When I say beware of the big bad BCG, I am not referring to Roald Dahl’s friendly giant. I am also not referring to the inoculation every UK teenager gets and which produces a large purple pustule on your arm. What I mean by the big bad BCG is the Boston Consulting Group’s Growth Share Matrix which is a prominent method of portfolio analysis.
Drucker (1963) identified that portfolio analysis was an important strategic marketing tool. He declared that it helped firms:
- Identify tomorrow’s breadwinners
- Identify today’s breadwinners
- Identify products capable of making a contribution to turnover
- Identify yesterday’s breadwinners
- Identify also-rans; and
- Identify failures.
Every student studying business at college or university is taught the Boston Consulting group growth share matrix as the predominant method of analysing a company’s product portfolio. However the matrix must be treated with care and it cannot be used in isolation. Doing so could lead to some very expensive mistakes.
The BCG matrix plots the rate of market growth for a product or strategic business unit (SBU) against that product/SBU’s market share when compared with the largest competitor in the market. The latter is plotted on a logarithmic scale.
When using the matrix to examine product portfolios, you must consider the future potential of the market. This can be achieved through using the market growth rate as one of the matrix elements.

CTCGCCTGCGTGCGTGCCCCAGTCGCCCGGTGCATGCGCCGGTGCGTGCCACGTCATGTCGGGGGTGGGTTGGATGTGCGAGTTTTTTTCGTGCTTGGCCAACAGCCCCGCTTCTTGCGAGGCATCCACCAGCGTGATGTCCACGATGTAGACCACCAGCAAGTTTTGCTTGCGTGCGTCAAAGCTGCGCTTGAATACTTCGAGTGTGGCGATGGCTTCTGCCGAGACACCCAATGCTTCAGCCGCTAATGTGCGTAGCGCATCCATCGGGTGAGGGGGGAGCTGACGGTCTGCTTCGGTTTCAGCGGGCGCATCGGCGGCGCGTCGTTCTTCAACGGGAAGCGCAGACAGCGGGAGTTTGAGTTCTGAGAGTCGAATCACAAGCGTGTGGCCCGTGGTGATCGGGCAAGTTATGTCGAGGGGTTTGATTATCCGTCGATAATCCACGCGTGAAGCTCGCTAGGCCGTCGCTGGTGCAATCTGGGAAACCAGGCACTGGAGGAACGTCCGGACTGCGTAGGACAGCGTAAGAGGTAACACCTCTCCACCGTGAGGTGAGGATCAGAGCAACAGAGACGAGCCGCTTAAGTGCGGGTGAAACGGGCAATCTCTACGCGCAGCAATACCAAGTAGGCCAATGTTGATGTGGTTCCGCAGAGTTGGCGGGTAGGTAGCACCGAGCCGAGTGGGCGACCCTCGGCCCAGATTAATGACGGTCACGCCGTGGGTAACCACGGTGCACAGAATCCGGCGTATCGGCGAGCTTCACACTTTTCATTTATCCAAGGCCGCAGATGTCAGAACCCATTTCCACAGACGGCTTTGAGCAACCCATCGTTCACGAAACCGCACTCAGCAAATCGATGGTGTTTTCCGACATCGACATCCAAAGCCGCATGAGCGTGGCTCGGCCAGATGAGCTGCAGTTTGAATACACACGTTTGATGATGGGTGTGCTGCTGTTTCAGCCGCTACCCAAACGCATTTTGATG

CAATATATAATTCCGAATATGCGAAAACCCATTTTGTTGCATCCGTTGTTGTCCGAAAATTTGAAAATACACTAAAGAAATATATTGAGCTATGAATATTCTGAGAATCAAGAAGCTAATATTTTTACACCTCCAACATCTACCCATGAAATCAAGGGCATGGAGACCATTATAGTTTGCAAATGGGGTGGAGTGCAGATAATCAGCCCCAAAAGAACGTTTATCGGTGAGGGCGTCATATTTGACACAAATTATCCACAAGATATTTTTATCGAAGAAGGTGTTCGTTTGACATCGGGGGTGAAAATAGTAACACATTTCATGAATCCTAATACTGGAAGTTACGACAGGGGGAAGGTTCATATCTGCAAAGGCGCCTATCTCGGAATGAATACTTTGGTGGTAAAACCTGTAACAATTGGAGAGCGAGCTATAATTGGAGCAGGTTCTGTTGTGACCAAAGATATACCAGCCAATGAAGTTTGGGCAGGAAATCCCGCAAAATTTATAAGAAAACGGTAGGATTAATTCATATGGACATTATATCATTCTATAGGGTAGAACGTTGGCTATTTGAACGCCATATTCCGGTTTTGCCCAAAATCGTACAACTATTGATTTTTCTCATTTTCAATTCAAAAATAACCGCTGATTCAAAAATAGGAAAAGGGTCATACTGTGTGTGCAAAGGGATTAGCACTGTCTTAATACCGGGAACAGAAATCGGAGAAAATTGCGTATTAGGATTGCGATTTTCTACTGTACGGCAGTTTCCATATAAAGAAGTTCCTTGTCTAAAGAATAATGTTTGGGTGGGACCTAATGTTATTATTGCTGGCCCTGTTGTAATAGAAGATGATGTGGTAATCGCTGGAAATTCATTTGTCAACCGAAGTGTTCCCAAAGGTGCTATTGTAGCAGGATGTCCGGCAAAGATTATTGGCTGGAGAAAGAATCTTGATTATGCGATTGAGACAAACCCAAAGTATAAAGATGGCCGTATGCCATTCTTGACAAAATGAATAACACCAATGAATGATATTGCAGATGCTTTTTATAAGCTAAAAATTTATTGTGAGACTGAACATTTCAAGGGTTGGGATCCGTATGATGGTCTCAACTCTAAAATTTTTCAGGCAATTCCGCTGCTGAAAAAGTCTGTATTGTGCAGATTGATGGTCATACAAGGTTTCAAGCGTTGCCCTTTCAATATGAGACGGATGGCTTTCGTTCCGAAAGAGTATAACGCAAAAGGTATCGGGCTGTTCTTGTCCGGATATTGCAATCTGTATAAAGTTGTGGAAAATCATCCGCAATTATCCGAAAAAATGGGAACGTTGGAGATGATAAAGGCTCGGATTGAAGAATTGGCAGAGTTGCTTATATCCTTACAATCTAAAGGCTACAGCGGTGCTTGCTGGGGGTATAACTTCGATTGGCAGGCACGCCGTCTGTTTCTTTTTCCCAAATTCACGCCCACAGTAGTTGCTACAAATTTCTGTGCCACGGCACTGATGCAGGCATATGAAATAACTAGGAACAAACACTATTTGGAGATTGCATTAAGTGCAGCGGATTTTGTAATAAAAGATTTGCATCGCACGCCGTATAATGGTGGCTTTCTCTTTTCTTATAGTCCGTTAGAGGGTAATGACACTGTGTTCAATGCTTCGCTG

What results from the matrix is an expression of a products competitive position.
The 2×2 grid produced in the matrix relies on four assumptions:
- Margins and funds generated increase with market share as a result of experience and scale effects.
- sales growth depends on cash to finance working capital and increases in capacity.
- To increase market share you need to invest cash which supports share-gaining tactics.
- Growth slows as products reach life cycle maturity. At maturity, additional cash can be generated without loss of market share. This cash can be used to support new products and those which are in the growth segment of their life cycle.
Each of the four quadrants produced by the matrix has a distinctive name:
- Dogs: These products have low market share and low growth. They produce low profit levels or even losses. They take up valuable management time.
- Question Marks: (previously known as Problem Children) These products have low market share but high growth. They require cash investment if they are to succeed with an improved market position. Often these are adolescent products entering the growth stage and there is a strategic choice between supporting them or divesting: picking winners and losers.
- Stars: These products have high market share and a high growth rate. These are often market leading products. Cash is needed to maintain market position and to defend against competitors. Often star products are not the most profitable due to the cost of maintaining market position. However, over time these products can become….